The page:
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The following article was posted on December 5th, 2018, in the Santa Maria Sun - Volume 19, Issue 40 [ Submit a Story ]
The following articles were printed from Santa Maria Sun [] - Volume 19, Issue 40

Local olive oil producers grapple with state's worst harvest in decades

By Kasey Bubnash

Last year, California's olive groves produced roughly 4 million gallons of olive oil. But because of this year's strange weather patterns–an unusually hot winter followed by a bout of cold–the California Olive Oil Council estimates that only about 2.8 million gallons will have been produced by the end of this year's harvest.

It's a 25 percent loss that represents the state's first ever decline in production, and olive oil producers across the county and state are feeling its impacts. 

"We got hit pretty hard here," said Michael Carpenter, owner of Pepper Oaks Farm, a 50-acre farm in the Santa Ynez Valley that is home to several thousand olive trees and a mill that produces certified extra virgin olive oil. 

The uncharacteristically warm weather throughout January and February of this year caused his trees to blossom earlier than usual, Carpenter said. Then frost followed in March, stalling growth and damaging the fruit that had already started to appear. 

Carpenter said that when nature stops cooperating, there's not much farmers can do to save crops, and while he's had difficult years before, "nothing like what we saw here." Production on his farm decreased by about 70 percent between this year and last. 

"This year certainly has been very, very difficult," he said, adding that when there's less oil, there's less revenue. 

Still, Carpenter said he wasn't forced to make any staffing cuts this season, and he's tried to be transparent with his customers, who he said have remained understanding and loyal throughout the shortage. Fortunately for them, his prices haven't changed significantly, although Carpenter said cost increases are often the result of smaller harvests. 

And despite the massive decrease in production, Carpenter said he expects next year's fruit to be abundant, "but we'll see what Mother Nature has to throw at us," he said.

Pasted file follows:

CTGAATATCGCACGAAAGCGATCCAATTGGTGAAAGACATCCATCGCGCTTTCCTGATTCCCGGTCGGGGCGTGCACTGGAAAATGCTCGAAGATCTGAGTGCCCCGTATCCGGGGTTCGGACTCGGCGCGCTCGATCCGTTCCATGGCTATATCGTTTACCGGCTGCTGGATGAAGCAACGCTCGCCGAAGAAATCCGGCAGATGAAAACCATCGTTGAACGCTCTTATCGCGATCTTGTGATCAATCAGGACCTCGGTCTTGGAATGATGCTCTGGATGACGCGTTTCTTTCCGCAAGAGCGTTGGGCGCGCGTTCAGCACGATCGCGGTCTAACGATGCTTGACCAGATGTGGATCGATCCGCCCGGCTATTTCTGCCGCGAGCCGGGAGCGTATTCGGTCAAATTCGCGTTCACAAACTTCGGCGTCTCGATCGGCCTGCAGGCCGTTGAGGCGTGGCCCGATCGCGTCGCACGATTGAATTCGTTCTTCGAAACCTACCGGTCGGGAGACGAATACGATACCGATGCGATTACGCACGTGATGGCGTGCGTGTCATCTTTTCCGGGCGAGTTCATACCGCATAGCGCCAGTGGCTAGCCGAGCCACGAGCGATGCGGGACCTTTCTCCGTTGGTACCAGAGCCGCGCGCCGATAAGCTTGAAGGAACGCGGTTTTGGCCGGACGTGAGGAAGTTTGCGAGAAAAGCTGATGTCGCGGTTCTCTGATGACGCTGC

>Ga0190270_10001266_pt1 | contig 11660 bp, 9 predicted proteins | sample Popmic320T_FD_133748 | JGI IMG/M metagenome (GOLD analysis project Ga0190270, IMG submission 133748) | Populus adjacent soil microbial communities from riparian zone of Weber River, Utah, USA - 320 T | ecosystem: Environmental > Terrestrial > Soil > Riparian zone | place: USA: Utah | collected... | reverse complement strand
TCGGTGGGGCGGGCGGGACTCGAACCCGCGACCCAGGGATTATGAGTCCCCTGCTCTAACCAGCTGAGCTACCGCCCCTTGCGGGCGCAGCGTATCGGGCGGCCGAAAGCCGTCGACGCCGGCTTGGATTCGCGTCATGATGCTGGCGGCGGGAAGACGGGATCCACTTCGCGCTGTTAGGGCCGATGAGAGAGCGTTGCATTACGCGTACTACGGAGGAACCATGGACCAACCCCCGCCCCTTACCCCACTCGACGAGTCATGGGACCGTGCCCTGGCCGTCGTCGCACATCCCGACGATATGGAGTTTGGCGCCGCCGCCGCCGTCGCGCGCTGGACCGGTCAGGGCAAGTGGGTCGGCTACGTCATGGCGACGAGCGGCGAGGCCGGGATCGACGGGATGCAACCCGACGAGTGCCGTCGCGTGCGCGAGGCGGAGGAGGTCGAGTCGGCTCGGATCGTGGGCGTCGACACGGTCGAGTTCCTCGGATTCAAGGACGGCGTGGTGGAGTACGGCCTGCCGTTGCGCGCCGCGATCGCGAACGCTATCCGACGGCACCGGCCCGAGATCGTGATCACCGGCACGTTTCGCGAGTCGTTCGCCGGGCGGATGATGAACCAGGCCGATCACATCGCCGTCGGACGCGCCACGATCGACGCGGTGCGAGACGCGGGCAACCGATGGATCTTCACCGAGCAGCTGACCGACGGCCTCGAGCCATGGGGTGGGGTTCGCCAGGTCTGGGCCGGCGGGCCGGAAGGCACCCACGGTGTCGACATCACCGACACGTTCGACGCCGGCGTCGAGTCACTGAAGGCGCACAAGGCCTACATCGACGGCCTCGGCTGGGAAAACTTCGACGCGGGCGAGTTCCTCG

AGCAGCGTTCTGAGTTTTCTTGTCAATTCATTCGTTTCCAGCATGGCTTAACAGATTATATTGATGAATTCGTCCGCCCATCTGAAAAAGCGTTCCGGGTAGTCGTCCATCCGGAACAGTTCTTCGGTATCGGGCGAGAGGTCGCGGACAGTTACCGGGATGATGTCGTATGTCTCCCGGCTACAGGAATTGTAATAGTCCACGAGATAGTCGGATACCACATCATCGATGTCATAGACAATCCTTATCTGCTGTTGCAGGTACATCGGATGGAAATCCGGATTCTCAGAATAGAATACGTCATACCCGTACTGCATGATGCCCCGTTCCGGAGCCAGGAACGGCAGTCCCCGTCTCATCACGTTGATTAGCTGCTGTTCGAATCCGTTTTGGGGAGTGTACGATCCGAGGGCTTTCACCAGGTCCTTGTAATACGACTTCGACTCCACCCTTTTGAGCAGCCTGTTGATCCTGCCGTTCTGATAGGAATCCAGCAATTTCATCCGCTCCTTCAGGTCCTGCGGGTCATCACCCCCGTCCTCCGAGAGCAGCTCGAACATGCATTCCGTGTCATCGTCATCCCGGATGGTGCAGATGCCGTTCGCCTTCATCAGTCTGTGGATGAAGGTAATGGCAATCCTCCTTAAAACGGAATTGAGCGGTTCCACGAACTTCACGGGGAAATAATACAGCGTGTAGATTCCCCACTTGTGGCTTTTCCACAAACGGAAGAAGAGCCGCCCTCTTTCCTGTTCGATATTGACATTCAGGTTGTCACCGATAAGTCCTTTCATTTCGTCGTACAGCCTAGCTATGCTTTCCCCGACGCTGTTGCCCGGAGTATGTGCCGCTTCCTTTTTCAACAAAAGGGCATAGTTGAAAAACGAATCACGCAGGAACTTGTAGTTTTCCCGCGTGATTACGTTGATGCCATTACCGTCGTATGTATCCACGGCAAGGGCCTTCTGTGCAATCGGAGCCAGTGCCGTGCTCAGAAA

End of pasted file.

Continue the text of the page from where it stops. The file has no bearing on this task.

Theodora Stephan, owner of Global Gardens in Los Olivos, said her crop was affected by a hot winter and March frost last year. Pictured: Stephan spoke with guests at a Nov. 30 party for her farm stand club members.

There are at least 33 other olive growers like Carpenter in Santa Barbara County, according to the county's assistant agricultural commissioner, Rudy Martel, who said about that many are registered for pesticide use in the county. 

Most, or all, of them are likely dealing with issues similar to Carpenter's, according to Patricia Darragh, executive director of the California Olive Oil Council. Darragh said this year's weather had major consequences for olive farmers and oil producers throughout the entire state. 

Although harvest is still ongoing–it usually runs from October to mid-December–Darragh said it's the worst she's seen in more than 20 years with the Olive Oil Council. 

"This is the first time we've had a decrease in production," she said. 

Overall, Darragh said she hasn't seen much of a change in pricing across the state. Olive oil is already an expensive commodity to buy because it's so costly to grow, and Darragh said California growers are working to keep prices as reasonable as possible through the shortfall. 

But if next year turns out low yields, she said prices would have to be re-evaluated. As of now, Darragh said it looks as though next year will be much more fruitful. Olives are still one of the fastest growing specialty crops in the state, and Darragh said several thousand more olive trees will be planted within the next year. 

"We're hopeful that this was just a one time problem," she said, "and that next year's crop will be very robust."

Olives aren't the only crop to have suffered at the expense of an increasingly unpredictable climate. In September 2017, California avocado growers saw their worst harvest in nearly 30 years after a five-year drought. It's an issue the state is keeping a close eye on, Darragh said, and one that the agricultural industry will need to address in the near future. 

Although some years are always better than others in the world of farming, some local growers, including Theodora Stephan, worry that this year was just the beginning of a long fight with changing weather patterns. 

Stephan owns Global Gardens, a farmstand in Los Olivos that sells specialty olive oil and vinegar. She farms roughly 12,000 olive trees in groves in Los Olivos, Paso Robles, Santa Ynez, and Los Alamos. After her olive trees blossomed in late January, they froze in March, killing nearly all the olives that had started to grow. 

"And I was like, 'That's it, I'm not going to get one olive,'" Stephan said. "Many, many olive groves in the state of California did not get one olive." 

Her trees saw a secondary bloom in May, and she was able to produce oil from another grove she planted a few years ago that only recently became mature, but Stephan said her production this year was still only about half what it was the year before. While the year's low production hasn't impacted her sales, prices, or labor, Stephan said she's worried about this coming harvest, and all those following. 

"It's really scary, because we have no frost in the forecast now and it's December. We always have frost in late October," Stephan said. "I'm worried about getting into a pre-bloom again, because the trees are just–everything is confused." 

Staff Writer Kasey Bubnash can be reached at Managing Editor Joe Payne contributed to this story.

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